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What Happens if Customer & Channel Relationships Go Wrong?

Many companies are becoming increasingly dependent on fewer and fewer accounts. Some try to change this dependency, while others work hard to further increase the profitable business they derive from the accounts on which they depend. It is important for suppliers to have a balanced portfolio of accounts or to choose their relationships very carefully if survival is not to be jeopardized. New, profitable accounts take time to develop, so many companies will still find themselves putting their eggs into a few baskets. These baskets must be watched closely indeed. What if the relationship ever starts to go wrong?

How best to manage the relationship without resorting to court, as in the case of Firestone tires for the Ford Explorer, or inventory seizures, as some suppliers did with Eatons, the venerable and now bankrupt Canadian department store chain?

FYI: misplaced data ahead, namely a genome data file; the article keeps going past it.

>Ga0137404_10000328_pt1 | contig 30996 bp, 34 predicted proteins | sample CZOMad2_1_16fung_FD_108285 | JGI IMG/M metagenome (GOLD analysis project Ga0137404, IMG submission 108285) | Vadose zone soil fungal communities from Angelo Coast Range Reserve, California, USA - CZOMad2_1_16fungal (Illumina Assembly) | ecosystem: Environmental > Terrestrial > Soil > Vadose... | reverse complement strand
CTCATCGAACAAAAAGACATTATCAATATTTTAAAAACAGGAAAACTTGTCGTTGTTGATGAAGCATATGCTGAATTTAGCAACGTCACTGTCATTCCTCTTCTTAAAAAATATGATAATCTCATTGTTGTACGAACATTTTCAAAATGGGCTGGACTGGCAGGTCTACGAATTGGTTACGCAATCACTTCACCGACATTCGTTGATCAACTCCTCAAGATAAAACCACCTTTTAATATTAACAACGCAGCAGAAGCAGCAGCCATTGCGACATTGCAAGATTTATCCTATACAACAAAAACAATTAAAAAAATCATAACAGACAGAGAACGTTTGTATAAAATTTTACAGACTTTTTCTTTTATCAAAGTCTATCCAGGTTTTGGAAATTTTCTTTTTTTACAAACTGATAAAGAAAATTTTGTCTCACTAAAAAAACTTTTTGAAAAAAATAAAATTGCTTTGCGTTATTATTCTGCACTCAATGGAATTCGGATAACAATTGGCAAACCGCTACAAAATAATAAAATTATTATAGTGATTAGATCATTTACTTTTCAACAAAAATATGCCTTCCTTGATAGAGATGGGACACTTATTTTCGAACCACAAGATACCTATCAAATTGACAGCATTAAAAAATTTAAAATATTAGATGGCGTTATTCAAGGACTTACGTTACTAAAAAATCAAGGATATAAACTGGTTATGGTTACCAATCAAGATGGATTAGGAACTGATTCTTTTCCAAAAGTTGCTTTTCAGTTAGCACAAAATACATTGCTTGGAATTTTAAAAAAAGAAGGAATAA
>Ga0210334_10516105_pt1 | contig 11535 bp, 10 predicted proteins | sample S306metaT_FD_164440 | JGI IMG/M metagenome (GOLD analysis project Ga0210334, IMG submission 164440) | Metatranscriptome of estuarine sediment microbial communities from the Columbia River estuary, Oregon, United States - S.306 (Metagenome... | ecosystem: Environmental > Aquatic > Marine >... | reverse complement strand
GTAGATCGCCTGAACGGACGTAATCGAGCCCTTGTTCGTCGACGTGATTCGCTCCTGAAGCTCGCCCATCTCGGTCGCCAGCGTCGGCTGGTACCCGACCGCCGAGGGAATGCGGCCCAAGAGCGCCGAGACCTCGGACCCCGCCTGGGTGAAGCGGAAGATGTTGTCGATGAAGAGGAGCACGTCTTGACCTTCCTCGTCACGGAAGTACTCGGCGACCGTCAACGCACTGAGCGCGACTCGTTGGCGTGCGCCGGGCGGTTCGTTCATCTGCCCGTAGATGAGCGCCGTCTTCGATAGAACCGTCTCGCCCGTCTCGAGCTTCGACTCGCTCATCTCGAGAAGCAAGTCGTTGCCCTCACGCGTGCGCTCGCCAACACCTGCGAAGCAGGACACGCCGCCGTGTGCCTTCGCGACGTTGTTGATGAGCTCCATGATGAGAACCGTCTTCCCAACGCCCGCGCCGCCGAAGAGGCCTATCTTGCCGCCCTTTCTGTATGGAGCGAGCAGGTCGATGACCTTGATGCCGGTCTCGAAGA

It is right that customers and suppliers blur the lines between where one ends and the other begins. This is one sign of a good relationship. It is also appropriate that, in the event of a failure of one firm, the other is also affected. Were this not the case, and value creation carried with it no mutual downside, it is unlikely that the future of the relationship would be pursued with equal intensity by both supplier and customer. At issue is the process for governance of the relationship. What are the conditions that need to trigger resolution? Slow payments? High prices? Defective products? Slow resolution of outstanding issues? Insufficient new, pro-active value creation? Change of management at either the buyer or seller? Governance processes should be designed to ensure that the mandate of the relationship is well described at the outset and that there is joint commitment to this mandate. Trigger points should be identified to ensure that the relationship gets back on track rather than terminally damaged. Consider using independent third parties to help structure a governance policy that can help sustain the relationship through thick and thin. This third party could also help secure buy-in to the policy from both your company and your customer or channel partner, and serve as an independent facilitator of the process if issues continue and escalate.